"What do you want me to do?"
"Get that man. Get Killer Body." Tears course down her cheeks, melting their powdered perfection. She makes no attempt to wipe them away. "Please, honey. I've never asked you for anything."
And you raised me, took me in when my own mother didn't want me.
I look past us, past the softly gathered friends and family, to the rectangle. To the grave. The grave that will hold Lisa, just four months before her wedding. Death by heart attack. Death by Killer Body, Inc. Or so her mother would like to believe.
The minister moves close to us, like a dark memory. I put my arm around Carey's shoulder. How brittle it feels, how frail. Is this how it happens? Age? Death?
"I'll try. I'll do everything I can," I say, hating myself for wanting the approval I see gleaming beneath her tears. Needing it, damn it.
Then we walk past the minister, past the people in the cold, beige folding chairs someone has arranged far too close to the grave and the heavy fall of soil that will follow this brief ceremony of farewell. I can feel the strength drain from me; I feel liquid, like water.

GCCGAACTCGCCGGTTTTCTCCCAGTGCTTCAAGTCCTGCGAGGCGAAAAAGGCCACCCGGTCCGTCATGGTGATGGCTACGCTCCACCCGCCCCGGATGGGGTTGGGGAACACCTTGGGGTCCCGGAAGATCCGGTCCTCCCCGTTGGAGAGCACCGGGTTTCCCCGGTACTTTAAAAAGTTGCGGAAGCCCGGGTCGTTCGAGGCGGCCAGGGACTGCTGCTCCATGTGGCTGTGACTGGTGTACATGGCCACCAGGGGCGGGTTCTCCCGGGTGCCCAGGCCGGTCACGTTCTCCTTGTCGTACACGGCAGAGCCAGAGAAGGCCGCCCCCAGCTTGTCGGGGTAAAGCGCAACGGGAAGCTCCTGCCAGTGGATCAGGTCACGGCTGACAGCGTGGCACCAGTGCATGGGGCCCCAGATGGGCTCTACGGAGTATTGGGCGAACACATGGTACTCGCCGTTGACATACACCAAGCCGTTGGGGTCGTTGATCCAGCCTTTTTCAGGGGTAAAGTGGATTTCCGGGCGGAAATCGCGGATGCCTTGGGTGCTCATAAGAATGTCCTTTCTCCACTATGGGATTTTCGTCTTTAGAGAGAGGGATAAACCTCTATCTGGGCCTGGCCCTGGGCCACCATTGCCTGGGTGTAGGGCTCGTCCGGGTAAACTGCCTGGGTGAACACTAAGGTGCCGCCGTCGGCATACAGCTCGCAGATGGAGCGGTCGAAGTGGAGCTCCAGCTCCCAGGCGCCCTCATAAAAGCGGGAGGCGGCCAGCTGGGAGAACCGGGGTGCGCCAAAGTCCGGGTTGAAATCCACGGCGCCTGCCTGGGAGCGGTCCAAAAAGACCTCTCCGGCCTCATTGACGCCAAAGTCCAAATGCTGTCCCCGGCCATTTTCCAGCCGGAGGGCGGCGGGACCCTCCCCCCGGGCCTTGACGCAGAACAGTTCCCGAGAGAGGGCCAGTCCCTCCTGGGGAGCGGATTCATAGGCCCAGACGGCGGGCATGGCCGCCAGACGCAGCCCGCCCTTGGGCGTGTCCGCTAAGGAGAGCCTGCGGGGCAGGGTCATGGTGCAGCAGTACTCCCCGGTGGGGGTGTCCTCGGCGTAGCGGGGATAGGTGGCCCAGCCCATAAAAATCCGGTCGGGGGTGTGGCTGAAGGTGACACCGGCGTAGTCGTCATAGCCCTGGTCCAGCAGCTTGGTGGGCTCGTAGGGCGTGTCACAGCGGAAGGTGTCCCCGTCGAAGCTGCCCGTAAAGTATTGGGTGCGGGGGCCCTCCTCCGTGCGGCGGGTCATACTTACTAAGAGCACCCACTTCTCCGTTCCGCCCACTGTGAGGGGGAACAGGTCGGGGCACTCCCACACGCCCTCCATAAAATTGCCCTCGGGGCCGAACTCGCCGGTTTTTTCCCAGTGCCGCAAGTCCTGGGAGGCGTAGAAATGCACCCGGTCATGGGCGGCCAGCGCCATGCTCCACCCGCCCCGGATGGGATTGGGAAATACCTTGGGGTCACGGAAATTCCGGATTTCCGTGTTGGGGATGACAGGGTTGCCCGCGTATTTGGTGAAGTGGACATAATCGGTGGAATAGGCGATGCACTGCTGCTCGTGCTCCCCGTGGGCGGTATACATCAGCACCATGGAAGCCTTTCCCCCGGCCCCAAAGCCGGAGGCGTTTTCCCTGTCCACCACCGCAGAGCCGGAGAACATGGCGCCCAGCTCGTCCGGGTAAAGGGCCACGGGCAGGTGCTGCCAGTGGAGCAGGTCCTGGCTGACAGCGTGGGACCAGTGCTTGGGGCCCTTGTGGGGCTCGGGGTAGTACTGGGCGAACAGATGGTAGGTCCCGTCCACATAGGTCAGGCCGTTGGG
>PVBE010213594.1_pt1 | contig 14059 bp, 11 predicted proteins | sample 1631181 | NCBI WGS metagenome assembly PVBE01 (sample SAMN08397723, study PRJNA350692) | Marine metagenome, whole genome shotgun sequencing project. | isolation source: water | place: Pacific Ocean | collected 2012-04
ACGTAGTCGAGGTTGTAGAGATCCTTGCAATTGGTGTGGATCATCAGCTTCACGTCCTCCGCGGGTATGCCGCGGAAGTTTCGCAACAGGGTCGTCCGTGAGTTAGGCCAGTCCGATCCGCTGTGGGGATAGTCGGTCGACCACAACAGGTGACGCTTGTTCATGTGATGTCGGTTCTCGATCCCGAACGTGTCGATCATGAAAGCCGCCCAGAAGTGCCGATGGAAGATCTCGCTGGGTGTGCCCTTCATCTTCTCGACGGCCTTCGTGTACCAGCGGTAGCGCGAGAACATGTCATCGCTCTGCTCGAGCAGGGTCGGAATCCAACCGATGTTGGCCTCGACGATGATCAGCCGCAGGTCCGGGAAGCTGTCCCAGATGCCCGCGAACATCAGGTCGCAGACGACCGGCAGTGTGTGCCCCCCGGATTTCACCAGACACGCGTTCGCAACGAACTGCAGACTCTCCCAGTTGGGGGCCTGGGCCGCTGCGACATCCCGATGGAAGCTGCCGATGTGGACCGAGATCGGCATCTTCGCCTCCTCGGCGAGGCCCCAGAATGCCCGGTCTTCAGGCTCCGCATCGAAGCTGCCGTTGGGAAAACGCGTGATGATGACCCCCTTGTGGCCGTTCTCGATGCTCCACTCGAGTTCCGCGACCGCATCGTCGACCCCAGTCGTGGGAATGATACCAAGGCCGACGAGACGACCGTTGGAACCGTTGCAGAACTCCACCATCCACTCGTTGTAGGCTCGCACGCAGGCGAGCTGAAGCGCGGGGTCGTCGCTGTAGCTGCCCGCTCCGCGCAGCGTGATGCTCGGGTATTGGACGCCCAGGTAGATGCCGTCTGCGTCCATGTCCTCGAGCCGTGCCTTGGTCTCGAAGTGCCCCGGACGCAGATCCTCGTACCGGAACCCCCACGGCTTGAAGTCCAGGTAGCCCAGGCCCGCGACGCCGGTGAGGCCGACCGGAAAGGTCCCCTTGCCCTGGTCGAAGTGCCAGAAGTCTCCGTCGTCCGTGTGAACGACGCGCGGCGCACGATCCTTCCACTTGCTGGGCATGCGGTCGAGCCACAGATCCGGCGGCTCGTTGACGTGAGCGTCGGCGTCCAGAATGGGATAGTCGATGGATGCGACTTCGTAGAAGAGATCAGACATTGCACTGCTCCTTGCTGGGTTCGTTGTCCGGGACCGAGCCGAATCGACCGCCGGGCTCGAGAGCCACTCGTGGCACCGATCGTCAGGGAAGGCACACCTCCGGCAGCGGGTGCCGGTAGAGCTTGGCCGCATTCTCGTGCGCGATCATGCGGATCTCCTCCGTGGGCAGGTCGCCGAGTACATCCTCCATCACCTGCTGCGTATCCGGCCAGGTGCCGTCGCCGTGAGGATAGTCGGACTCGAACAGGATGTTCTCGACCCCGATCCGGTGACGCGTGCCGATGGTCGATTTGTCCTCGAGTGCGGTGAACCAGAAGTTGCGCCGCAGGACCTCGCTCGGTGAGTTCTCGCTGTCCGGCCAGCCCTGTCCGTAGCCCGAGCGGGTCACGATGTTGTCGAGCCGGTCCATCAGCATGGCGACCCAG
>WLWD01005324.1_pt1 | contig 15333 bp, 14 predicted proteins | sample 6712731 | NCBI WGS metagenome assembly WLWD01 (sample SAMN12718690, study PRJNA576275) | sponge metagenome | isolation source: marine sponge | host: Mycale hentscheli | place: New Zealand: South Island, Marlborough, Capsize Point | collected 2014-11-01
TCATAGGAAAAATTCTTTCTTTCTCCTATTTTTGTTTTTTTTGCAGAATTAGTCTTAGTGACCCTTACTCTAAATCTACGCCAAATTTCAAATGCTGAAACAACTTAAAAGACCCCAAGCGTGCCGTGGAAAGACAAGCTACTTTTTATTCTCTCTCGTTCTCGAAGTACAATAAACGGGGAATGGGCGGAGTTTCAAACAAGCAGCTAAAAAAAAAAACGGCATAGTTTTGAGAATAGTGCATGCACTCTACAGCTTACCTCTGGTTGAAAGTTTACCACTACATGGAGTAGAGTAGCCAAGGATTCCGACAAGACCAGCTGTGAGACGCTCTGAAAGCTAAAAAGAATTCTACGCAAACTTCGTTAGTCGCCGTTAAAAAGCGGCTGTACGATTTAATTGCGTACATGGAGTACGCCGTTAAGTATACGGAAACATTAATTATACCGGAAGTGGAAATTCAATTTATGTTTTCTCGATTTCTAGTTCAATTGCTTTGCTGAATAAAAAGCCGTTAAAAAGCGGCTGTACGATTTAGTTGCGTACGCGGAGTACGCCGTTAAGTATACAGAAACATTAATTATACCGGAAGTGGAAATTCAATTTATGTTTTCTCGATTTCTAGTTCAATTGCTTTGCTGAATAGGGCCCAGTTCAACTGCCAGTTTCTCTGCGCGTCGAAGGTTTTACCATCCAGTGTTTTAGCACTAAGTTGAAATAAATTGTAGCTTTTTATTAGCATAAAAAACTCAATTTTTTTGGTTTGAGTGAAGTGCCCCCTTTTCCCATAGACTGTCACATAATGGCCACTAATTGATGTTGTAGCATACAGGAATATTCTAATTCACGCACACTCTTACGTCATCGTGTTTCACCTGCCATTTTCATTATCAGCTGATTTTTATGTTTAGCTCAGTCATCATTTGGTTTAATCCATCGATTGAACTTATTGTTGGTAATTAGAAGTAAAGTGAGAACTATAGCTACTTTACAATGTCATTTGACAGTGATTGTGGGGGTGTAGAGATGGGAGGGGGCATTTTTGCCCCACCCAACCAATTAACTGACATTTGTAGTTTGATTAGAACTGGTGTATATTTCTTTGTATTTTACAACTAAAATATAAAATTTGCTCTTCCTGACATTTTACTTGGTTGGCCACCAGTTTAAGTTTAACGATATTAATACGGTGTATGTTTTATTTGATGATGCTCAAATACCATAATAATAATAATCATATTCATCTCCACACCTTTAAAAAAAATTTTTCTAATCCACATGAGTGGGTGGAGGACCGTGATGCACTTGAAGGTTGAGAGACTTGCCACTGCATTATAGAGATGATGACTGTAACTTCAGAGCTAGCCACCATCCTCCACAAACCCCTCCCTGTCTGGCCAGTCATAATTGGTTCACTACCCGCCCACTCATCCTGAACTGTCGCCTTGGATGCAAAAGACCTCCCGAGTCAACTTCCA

"Promise?" It's that homework voice again. "Rikki Jean?" she asks. "Promise me?"
And I nod.
Ellen Homer had a killer body. Everyone who worked in the inner circle did. It was one of the old man's sexist ideas that persisted, as Bobby W persisted himself, in this otherwise politically correct world.
"Sorry to break in on you like this, but some reporter's trying to reach Bobby W," Ellen said.
Lucas guessed that Ellen would have looked this good regardless of where she worked. She didn't have to flaunt what was obvious in spite of her respectable black-and-white jacket, striped like an awning, and her white skirt that stopped just above her knee.
Her fine blond hair, mostly bangs swept across her brow, was tucked behind her ears, making her look both innocent and professional. But not happy. Not at all happy.
"Female reporter?" he asked.
"Yes, and not a friendly one. Her name's Rikki something." She grimaced. "Rikki with an i, as she was quick to point out."
"He'll charm her," Lucas said. "Always does. Might as well set up an interview."
"Okay." Ellen didn't move toward the door, the expression on her face pure dread. This was worse than a reporter. "What is it?" Lucas asked.
"He's at it again." She gestured with her folder at the ceiling. "This time it's Rochelle McArthur."
"Here? Right now?"
"Upstairs. Door closed. It's all we need."
Lucas's internal sigh stopped just short of being audible. "Where'd he find her, anyway? That TV show was canceled how many seasons ago?"
Ellen grimaced. "She found him, I'm afraid. You know what that means."
"She wants something."
"But just try telling him that."
Lucas got up from his desk, took a fleeting glance at the Santa Barbara coastline, imagining the sailboat where he'd hoped to spend the day. Maybe he still could. Maybe this wouldn't take too long. He opened the door of his office and nodded at Ellen. "Shall we?"